Behind the Moon – review

 

Behind the Moon

Behind the Moon by Hsu-Ming Teo

A trio of friends─Justin, Tien, and Gibbo─experience life, love, rejection, shame, self-hatred, and inferiority as they battle their cultures, their families, and each other.

Justin, a Chinese-Australian whose family hails from Singapore, attempts to hide his homosexuality and reject his Asian-ness. Tien, a Vietnamese-African-American, tries to escape what she feels is a curse of blood and parentage. Gibbo, overweight and Australian, re-imagines himself in the image of the Asians he admires. Their families, bound by their friendship, navigate boundaries as a group.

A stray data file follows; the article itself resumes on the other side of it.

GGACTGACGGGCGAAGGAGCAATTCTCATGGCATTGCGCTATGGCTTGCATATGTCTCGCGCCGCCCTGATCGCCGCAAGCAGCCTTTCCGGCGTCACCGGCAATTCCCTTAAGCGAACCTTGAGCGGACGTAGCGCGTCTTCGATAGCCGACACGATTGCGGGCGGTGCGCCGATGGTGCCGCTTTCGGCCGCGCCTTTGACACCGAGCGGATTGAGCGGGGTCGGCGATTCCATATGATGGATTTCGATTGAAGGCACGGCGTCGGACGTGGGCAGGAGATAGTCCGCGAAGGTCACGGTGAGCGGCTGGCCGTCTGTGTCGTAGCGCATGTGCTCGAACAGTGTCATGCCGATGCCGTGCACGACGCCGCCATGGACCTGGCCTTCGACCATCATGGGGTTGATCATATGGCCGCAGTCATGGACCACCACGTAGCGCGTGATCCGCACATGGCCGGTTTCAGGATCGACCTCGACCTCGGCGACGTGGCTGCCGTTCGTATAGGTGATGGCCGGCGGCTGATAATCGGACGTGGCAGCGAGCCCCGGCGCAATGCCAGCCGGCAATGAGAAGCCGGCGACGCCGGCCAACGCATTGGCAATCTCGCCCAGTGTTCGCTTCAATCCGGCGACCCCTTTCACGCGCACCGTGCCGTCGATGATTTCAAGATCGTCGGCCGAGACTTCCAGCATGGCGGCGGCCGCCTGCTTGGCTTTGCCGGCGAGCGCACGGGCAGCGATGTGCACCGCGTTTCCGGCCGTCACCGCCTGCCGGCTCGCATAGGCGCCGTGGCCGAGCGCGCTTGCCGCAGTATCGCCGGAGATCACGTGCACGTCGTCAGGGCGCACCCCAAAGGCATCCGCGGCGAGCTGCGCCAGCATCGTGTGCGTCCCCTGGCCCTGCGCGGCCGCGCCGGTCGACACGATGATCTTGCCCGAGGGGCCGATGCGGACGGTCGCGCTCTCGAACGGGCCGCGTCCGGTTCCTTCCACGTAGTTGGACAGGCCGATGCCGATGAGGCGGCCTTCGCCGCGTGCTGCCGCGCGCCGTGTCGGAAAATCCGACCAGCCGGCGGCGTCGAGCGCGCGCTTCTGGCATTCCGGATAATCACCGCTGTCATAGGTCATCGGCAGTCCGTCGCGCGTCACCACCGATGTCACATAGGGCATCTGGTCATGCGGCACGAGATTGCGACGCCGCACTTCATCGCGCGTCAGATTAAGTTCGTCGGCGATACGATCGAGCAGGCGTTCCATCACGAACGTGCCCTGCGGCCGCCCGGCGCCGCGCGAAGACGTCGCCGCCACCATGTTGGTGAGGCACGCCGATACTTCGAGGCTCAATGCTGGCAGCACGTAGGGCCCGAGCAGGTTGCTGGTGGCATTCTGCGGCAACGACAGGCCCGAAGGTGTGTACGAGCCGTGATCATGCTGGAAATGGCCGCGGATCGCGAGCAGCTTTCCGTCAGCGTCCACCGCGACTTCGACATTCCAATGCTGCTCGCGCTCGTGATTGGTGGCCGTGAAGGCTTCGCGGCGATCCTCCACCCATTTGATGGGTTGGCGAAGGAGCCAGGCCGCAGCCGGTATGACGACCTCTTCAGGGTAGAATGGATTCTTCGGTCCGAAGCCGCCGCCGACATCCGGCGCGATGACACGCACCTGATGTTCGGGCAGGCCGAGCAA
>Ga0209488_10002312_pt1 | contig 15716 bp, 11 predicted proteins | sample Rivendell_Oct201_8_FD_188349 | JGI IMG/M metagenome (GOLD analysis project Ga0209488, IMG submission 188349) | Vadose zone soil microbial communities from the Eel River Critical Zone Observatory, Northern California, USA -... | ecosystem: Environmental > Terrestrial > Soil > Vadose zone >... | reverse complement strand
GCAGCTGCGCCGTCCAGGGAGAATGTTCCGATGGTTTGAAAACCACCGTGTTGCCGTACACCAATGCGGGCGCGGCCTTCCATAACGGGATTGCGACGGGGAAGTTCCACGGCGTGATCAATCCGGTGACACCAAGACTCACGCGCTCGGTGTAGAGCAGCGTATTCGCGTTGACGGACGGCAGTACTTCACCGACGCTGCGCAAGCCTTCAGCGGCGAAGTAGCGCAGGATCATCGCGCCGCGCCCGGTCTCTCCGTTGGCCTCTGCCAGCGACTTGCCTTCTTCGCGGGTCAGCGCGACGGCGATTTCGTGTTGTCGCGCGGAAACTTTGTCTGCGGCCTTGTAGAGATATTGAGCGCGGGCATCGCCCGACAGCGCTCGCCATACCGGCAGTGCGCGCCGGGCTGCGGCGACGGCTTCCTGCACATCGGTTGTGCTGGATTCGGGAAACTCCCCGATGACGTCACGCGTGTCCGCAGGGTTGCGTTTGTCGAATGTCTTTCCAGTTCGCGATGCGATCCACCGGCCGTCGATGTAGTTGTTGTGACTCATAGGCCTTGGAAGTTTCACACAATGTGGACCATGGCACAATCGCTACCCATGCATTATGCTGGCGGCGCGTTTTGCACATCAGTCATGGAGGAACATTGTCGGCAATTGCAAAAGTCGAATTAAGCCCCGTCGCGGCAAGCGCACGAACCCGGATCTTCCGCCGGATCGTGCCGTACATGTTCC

The book is, rather than a linear-plot novel, is a series of short stories/windows into each character’s life and thoughts. While the main trio comes across as unlikeable─Tien is selfish and rude, Gibbo is a whiny stalker, Justin despises his ethnicity─we are able to learn deeper motives and emotions, the most prevailing of which is loneliness.

I rather enjoyed this book, much more than I thought I would after reading other reviews. In the end, I understand why the trio acted and reacted the way that they did. 3.8 stars, and only because the ending was left so…open.

 

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